It would require read permissions access to the entire file system on every computer in the environment (so, likely a local administrator - and a domain administrator to read the whole file system on Domain Controllers); though a standard user may be able to read permissions on most (if not all) of AD itself.
This doesn't even take into account what access you would need to read and interpret permissions on any databases, web applications and other services in the environment.
The thing is, there is no real practical method to determine what access each principal has to everything in an environment - aside from a detailed, methodical, documentation process when initially configuring access. That is, leveraging numerous groups unique to each application, resource, and service that are noted with the precise access that each group confers. Of course, this all has to be planned and implemented before attempting to gather this information.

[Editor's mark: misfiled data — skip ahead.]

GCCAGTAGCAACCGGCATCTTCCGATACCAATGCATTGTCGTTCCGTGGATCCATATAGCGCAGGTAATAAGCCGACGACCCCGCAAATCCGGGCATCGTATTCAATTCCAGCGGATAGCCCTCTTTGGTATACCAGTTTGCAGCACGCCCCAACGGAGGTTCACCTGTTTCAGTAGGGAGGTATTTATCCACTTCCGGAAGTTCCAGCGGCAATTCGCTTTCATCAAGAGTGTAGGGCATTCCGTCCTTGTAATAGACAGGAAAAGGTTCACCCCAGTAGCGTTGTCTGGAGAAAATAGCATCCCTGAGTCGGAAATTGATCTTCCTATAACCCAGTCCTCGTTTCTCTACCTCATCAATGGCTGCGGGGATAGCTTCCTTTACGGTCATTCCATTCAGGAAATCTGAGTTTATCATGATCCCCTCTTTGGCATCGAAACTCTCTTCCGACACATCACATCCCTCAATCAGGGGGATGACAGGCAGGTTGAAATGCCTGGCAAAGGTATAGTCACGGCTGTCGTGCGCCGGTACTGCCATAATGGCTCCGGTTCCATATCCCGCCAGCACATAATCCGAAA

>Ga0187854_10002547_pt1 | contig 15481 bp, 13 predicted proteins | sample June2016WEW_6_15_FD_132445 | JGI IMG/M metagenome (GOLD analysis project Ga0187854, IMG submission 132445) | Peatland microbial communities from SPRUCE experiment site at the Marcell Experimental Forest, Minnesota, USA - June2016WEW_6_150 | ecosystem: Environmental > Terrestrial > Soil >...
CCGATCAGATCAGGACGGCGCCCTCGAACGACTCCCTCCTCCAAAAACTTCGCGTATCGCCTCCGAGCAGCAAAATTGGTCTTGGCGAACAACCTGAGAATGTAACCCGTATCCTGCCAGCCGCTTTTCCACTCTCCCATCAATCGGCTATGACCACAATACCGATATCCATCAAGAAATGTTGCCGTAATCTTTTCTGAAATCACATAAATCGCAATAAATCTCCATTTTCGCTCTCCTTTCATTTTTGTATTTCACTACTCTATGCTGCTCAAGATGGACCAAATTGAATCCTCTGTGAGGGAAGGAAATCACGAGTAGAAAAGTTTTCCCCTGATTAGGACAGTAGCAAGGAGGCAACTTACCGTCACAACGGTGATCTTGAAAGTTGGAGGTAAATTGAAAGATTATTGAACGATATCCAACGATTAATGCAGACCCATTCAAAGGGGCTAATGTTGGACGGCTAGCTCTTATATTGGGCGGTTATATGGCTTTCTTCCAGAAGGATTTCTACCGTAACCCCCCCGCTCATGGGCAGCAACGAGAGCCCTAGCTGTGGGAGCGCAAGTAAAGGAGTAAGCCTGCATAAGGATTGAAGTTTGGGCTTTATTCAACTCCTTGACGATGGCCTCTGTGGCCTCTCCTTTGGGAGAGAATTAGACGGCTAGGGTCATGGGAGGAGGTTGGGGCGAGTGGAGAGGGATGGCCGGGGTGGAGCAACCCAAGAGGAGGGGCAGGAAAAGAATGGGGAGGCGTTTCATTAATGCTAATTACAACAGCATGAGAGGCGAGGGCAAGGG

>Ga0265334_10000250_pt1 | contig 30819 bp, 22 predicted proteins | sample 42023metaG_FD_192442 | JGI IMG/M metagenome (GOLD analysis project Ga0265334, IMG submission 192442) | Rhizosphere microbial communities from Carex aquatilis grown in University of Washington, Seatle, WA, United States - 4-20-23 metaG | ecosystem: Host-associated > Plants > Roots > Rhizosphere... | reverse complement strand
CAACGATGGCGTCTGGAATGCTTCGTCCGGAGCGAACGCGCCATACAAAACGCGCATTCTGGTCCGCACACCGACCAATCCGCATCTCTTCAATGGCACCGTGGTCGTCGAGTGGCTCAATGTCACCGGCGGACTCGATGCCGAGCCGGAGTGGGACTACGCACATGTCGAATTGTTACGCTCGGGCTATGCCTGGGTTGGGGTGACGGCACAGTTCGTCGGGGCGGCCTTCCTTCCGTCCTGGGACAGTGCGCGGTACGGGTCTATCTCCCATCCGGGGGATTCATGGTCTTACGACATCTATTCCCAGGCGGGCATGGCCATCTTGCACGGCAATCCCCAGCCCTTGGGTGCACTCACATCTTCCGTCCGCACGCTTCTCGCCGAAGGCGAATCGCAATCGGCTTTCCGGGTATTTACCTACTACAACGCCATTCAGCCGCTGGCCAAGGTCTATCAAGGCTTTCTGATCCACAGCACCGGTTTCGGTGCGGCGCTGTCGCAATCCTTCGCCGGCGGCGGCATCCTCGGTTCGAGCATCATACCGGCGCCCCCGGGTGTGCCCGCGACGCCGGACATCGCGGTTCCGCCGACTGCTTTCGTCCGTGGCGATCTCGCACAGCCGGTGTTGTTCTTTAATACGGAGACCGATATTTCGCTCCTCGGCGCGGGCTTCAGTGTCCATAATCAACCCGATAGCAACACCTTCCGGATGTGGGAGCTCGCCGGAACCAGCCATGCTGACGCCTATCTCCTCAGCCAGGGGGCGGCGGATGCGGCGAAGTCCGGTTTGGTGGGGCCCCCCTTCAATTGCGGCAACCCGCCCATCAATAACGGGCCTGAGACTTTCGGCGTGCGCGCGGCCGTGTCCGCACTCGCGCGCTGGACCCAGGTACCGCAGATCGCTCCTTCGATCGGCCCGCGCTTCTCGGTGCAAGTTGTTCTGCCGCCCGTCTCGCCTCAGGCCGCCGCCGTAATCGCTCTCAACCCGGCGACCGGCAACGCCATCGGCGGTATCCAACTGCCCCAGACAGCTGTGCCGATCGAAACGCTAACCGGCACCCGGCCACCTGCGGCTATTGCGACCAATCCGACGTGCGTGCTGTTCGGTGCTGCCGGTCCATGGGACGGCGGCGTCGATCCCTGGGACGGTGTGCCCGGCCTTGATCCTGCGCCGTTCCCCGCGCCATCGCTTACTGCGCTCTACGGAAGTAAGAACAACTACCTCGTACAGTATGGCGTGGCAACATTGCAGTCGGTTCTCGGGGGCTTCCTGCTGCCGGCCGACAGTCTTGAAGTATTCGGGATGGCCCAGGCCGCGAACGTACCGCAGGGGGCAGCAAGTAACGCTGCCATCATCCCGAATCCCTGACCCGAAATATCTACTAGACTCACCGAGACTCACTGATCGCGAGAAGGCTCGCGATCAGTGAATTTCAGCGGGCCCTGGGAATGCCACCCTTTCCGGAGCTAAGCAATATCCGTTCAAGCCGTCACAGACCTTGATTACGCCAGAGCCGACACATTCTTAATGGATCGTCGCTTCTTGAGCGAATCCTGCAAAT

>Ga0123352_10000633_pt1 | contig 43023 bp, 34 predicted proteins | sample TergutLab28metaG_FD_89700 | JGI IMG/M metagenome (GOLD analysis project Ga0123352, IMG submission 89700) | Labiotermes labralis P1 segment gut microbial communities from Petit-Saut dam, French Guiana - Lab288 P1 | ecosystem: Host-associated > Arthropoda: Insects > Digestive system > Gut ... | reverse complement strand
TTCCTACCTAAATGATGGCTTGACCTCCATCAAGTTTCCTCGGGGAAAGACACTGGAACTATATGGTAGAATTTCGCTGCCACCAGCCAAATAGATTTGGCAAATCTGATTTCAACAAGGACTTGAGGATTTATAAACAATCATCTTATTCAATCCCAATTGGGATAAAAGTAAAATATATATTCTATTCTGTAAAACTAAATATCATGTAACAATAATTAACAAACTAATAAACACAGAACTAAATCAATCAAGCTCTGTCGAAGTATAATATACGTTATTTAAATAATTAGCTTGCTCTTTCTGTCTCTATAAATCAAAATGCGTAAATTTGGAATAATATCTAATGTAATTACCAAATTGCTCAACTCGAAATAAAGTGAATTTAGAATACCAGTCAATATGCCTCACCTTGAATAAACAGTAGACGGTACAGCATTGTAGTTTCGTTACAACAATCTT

But if you're just looking for windows file system permissions, user righs assignments, and AD access, a domain admin combined with a local admin on all computers (assuming you're following best practices and domain admins do NOT have access to member servers and workstations).